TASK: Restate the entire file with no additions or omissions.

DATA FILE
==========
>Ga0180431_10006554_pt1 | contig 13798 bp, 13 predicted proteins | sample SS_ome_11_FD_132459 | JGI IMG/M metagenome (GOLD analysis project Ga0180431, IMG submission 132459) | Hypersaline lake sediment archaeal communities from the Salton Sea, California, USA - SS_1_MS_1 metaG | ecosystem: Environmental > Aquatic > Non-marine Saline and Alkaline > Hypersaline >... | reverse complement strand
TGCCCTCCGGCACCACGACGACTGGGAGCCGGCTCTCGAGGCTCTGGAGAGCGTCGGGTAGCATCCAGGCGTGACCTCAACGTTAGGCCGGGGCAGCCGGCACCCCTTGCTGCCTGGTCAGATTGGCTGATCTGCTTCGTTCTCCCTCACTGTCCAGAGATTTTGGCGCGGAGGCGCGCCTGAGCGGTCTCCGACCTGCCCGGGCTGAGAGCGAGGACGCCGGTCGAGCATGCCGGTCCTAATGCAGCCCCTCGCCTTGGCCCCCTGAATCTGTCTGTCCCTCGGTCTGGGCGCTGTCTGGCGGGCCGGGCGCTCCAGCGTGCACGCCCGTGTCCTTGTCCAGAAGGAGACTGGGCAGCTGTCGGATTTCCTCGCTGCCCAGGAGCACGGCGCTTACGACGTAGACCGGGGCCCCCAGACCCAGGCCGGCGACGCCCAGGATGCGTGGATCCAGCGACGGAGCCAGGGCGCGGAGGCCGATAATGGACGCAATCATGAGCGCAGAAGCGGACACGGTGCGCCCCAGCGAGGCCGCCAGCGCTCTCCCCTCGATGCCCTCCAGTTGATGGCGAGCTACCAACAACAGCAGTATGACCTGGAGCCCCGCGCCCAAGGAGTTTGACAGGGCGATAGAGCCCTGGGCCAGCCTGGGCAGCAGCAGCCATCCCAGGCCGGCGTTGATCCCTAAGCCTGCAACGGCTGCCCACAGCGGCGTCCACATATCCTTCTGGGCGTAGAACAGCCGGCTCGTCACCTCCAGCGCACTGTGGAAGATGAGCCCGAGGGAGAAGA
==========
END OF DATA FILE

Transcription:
>Ga0180431_10006554_pt1 | contig 13798 bp, 13 predicted proteins | sample SS_ome_11_FD_132459 | JGI IMG/M metagenome (GOLD analysis project Ga0180431, IMG submission 132459) | Hypersaline lake sediment archaeal communities from the Salton Sea, California, USA - SS_1_MS_1 metaG | ecosystem: Environmental > Aquatic > Non-marine Saline and Alkaline > Hypersaline >... | reverse complement strand
TGCCCTCCGGCACCACGACGACTGGGAGCCGGCTCTCGAGGCTCTGGAGAGCGTCGGGTAGCATCCAGGCGTGACCTCAACGTTAGGCCGGGGCAGCCGGCACCCCTTGCTGCCTGGTCAGATTGGCTGATCTGCTTCGTTCTCCCTCACTGTCCAGAGATTTTGGCGCGGAGGCGCGCCTGAGCGGTCTCCGACCTGCCCGGGCTGAGAGCGAGGACGCCGGTCGAGCATGCCGGTCCTAATGCAGCCCCTCGCCTTGGCCCCCTGAATCTGTCTGTCCCTCGGTCTGGGCGCTGTCTGGCGGGCCGGGCGCTCCAGCGTGCACGCCCGTGTCCTTGTCCAGAAGGAGACTGGGCAGCTGTCGGATTTCCTCGCTGCCCAGGAGCACGGCGCTTACGACGTAGACCGGGGCCCCCAGACCCAGGCCGGCGACGCCCAGGATGCGTGGATCCAGCGACGGAGCCAGGGCGCGGAGGCCGATAATGGACGCAATCATGAGCGCAGAAGCGGACACGGTGCGCCCCAGCGAGGCCGCCAGCGCTCTCCCCTCGATGCCCTCCAGTTGATGGCGAGCTACCAACAACAGCAGTATGACCTGGAGCCCCGCGCCCAAGGAGTTTGACAGGGCGATAGAGCCCTGGGCCAGCCTGGGCAGCAGCAGCCATCCCAGGCCGGCGTTGATCCCTAAGCCTGCAACGGCTGCCCACAGCGGCGTCCACATATCCTTCTGGGCGTAGAACAGCCGGCTCGTCACCTCCAGCGCACTGTGGAAGATGAGCCCGAGGGAGAAGA